Gulley v. Semple et al
INITIAL REVIEW ORDER. The plaintiff shall file his amended complaint within thirty (30) days from the date of this order. Signed by Judge Michael P. Shea on 12/21/2016. (Connelly, L.)
UNITED STATES DISTRICT COURT
DISTRICT OF CONNECTICUT
CHAZ O. GULLEY,
LIEUTENANT SEMPLE, et al.,
CASE NO. 3:16-cv-1575 (MPS)
DECEMBER 21, 2016
INITIAL REVIEW ORDER
Plaintiff Chaz O. Gulley, currently incarcerated at the MacDougall-Walker Correctional
Institution in Suffield, Connecticut, filed this case pro se under 42 U.S.C. § 1983 asserting
claims for violation of his Eighth Amendment rights. He asserts federal claims for use of
excessive force and deliberate indifference to serious medical needs. The plaintiff names as
defendants Commissioner Semple, Captain Shabenas, Deputy Warden Zegarzewski, Lieutenant
Perez, Lieutenant Shweighoffer, Director of Security Whidden, Captain Korch, Correctional
Officer Pearson, Nurse J. Brennan, Counselor Gaudet, and District Administrator Peter Murphy.
All defendants are named in individual and official capacities.
The Court must review prisoner civil complaints and dismiss any portion of the
complaint that is frivolous or malicious, that fails to state a claim upon which relief may be
granted, or that seeks monetary relief from a defendant who is immune from such relief. 28
U.S.C. § 1915A. In reviewing a pro se complaint, the Court must assume the truth of the
allegations, and interpret them liberally to “raise the strongest arguments [they] suggest.”
Abbas v. Dixon, 480 F.3d 636, 639 (2d Cir. 2007). Although detailed allegations are not
required, the complaint must include sufficient facts to afford the defendants fair notice of the
claims and the grounds upon which they are based and to demonstrate a plausible right to relief.
Bell Atlantic v. Twombly, 550 U.S. 544, 555-56 (2007). Conclusory allegations are not
sufficient. Ashcroft v. Iqbal, 556 U.S. 662, 678 (2009). The plaintiff must plead “enough facts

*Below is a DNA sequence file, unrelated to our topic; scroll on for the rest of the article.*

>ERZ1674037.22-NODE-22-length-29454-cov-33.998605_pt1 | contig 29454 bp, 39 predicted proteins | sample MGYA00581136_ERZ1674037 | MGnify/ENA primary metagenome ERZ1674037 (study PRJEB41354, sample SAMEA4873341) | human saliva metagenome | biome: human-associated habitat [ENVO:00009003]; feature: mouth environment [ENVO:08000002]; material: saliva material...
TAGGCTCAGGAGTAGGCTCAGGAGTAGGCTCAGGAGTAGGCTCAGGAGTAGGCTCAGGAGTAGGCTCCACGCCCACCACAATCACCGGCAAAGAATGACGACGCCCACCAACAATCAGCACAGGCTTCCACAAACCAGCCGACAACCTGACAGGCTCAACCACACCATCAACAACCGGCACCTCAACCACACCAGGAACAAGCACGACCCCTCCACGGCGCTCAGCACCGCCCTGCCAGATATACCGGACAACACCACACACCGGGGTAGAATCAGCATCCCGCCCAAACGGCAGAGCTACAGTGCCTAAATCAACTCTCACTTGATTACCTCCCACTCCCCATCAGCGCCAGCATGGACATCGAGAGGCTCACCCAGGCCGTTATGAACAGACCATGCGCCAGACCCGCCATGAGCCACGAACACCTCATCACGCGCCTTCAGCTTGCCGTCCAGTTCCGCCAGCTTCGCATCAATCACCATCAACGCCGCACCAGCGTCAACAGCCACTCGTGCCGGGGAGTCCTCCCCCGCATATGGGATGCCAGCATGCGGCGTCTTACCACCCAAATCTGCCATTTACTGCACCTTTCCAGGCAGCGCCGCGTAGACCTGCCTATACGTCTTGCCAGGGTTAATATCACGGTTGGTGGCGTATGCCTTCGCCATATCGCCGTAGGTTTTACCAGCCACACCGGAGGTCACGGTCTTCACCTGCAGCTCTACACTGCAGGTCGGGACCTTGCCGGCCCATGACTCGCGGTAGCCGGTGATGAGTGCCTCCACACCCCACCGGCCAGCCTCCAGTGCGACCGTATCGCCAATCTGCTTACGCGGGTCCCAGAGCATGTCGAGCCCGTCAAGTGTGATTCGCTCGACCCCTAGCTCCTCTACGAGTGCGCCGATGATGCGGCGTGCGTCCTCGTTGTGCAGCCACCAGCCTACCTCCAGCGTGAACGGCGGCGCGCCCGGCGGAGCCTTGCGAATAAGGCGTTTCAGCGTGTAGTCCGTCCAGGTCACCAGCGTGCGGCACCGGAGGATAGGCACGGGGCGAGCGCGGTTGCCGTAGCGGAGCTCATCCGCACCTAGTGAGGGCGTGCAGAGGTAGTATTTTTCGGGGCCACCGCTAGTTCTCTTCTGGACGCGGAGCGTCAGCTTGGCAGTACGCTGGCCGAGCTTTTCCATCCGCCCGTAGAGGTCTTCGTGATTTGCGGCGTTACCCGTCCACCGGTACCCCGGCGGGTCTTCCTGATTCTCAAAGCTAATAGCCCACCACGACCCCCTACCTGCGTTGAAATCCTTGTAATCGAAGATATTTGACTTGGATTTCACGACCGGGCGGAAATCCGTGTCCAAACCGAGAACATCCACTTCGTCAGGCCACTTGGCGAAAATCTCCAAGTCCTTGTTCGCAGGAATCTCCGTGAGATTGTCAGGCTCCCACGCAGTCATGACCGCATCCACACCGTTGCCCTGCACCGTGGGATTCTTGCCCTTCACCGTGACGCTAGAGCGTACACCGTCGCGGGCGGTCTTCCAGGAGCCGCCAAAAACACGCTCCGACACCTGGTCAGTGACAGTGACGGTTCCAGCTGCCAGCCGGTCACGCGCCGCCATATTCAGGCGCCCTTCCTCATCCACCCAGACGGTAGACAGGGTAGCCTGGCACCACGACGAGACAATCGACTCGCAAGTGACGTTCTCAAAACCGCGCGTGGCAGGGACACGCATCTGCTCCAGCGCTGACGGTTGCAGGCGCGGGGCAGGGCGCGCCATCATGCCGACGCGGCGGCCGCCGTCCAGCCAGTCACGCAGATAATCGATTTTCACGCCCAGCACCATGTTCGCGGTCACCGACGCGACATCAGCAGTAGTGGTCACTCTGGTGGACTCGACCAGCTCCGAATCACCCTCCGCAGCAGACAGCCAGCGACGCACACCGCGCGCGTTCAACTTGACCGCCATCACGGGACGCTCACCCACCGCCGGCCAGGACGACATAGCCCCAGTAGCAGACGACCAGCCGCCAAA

to state a claim to relief that is plausible on its face.” Twombly, 550 U.S. at 570.
The plaintiff divides his allegations into five counts: (1) deliberate indifference/sexual
harassment, (2) and (3) unreasonable force, (4) excessive force, and (5) due process.
Deliberate Indifference/Sexual Harassment
On April 11, 2016, the plaintiff was transferred from Corrigan Correctional Institution
(“Corrigan”) to Walker Correctional Institution (“Walker”). His transfer coincided with the
service of a complaint in another federal civil rights action filed by the plaintiff. Walker houses
security risk group program phases one and two. The plaintiff was housed in phase three of the
program at Corrigan. Even though the conditions at Walker were more restrictive, the plaintiff
was relieved at the transfer. While at Walker, he had no negative confrontations with
On July 11, 2016, the plaintiff was transferred back to Corrigan. The plaintiff was
confused about the transfer and became paranoid. He told Mental Health staff Linda that he did
not feel safe. In response, Mental Health staff placed the plaintiff on Behavior Observation
Status in the restrictive housing unit. The lieutenant escorting the plaintiff to restrictive housing
told him that the administration would see him in the morning.
On July 12, 2016, Warden Santiago, Deputy Warden Zegarzewski, and Captain Shabenas
stopped at the plaintiff’s cell. The plaintiff repeatedly asked why he was back at Corrigan when
he was transferred because he had filed a civil lawsuit. Captain Shabenas told the plaintiff that
they did not care about his lawsuit. The officials believed that the plaintiff had a sexual